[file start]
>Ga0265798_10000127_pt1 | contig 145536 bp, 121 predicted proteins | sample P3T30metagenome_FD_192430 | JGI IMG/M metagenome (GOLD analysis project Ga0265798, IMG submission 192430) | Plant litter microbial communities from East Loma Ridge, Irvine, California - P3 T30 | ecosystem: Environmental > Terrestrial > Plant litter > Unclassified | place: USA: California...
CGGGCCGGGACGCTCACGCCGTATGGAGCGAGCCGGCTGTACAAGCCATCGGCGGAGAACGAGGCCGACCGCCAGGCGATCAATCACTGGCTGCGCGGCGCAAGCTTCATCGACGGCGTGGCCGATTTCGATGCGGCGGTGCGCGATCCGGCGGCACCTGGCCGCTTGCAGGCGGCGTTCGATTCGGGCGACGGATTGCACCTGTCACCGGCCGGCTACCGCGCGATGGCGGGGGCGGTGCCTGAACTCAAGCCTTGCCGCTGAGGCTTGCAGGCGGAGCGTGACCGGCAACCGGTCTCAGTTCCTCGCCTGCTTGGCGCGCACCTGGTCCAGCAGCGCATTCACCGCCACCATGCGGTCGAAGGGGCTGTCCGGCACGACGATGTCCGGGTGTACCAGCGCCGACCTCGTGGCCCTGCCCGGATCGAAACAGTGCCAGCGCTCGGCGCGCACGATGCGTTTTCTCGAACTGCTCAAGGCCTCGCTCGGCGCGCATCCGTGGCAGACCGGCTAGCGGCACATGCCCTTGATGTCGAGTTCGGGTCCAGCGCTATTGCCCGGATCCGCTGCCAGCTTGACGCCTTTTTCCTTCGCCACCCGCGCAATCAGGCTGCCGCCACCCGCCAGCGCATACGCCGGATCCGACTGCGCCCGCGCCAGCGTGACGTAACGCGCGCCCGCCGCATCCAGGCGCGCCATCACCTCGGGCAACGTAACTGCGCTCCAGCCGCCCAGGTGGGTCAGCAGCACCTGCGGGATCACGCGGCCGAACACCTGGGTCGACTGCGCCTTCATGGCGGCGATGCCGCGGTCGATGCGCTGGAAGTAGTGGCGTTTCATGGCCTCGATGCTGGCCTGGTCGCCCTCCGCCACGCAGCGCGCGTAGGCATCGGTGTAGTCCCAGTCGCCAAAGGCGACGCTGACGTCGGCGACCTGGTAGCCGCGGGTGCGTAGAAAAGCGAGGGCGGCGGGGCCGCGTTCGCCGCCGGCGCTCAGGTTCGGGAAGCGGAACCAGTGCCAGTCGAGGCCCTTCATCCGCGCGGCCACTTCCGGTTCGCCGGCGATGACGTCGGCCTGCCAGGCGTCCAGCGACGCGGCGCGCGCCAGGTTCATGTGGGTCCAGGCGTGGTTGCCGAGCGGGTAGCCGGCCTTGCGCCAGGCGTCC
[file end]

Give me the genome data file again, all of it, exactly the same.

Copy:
>Ga0265798_10000127_pt1 | contig 145536 bp, 121 predicted proteins | sample P3T30metagenome_FD_192430 | JGI IMG/M metagenome (GOLD analysis project Ga0265798, IMG submission 192430) | Plant litter microbial communities from East Loma Ridge, Irvine, California - P3 T30 | ecosystem: Environmental > Terrestrial > Plant litter > Unclassified | place: USA: California...
CGGGCCGGGACGCTCACGCCGTATGGAGCGAGCCGGCTGTACAAGCCATCGGCGGAGAACGAGGCCGACCGCCAGGCGATCAATCACTGGCTGCGCGGCGCAAGCTTCATCGACGGCGTGGCCGATTTCGATGCGGCGGTGCGCGATCCGGCGGCACCTGGCCGCTTGCAGGCGGCGTTCGATTCGGGCGACGGATTGCACCTGTCACCGGCCGGCTACCGCGCGATGGCGGGGGCGGTGCCTGAACTCAAGCCTTGCCGCTGAGGCTTGCAGGCGGAGCGTGACCGGCAACCGGTCTCAGTTCCTCGCCTGCTTGGCGCGCACCTGGTCCAGCAGCGCATTCACCGCCACCATGCGGTCGAAGGGGCTGTCCGGCACGACGATGTCCGGGTGTACCAGCGCCGACCTCGTGGCCCTGCCCGGATCGAAACAGTGCCAGCGCTCGGCGCGCACGATGCGTTTTCTCGAACTGCTCAAGGCCTCGCTCGGCGCGCATCCGTGGCAGACCGGCTAGCGGCACATGCCCTTGATGTCGAGTTCGGGTCCAGCGCTATTGCCCGGATCCGCTGCCAGCTTGACGCCTTTTTCCTTCGCCACCCGCGCAATCAGGCTGCCGCCACCCGCCAGCGCATACGCCGGATCCGACTGCGCCCGCGCCAGCGTGACGTAACGCGCGCCCGCCGCATCCAGGCGCGCCATCACCTCGGGCAACGTAACTGCGCTCCAGCCGCCCAGGTGGGTCAGCAGCACCTGCGGGATCACGCGGCCGAACACCTGGGTCGACTGCGCCTTCATGGCGGCGATGCCGCGGTCGATGCGCTGGAAGTAGTGGCGTTTCATGGCCTCGATGCTGGCCTGGTCGCCCTCCGCCACGCAGCGCGCGTAGGCATCGGTGTAGTCCCAGTCGCCAAAGGCGACGCTGACGTCGGCGACCTGGTAGCCGCGGGTGCGTAGAAAAGCGAGGGCGGCGGGGCCGCGTTCGCCGCCGGCGCTCAGGTTCGGGAAGCGGAACCAGTGCCAGTCGAGGCCCTTCATCCGCGCGGCCACTTCCGGTTCGCCGGCGATGACGTCGGCCTGCCAGGCGTCCAGCGACGCGGCGCGCGCCAGGTTCATGTGGGTCCAGGCGTGGTTGCCGAGCGGGTAGCCGGCCTTGCGCCAGGCGTCC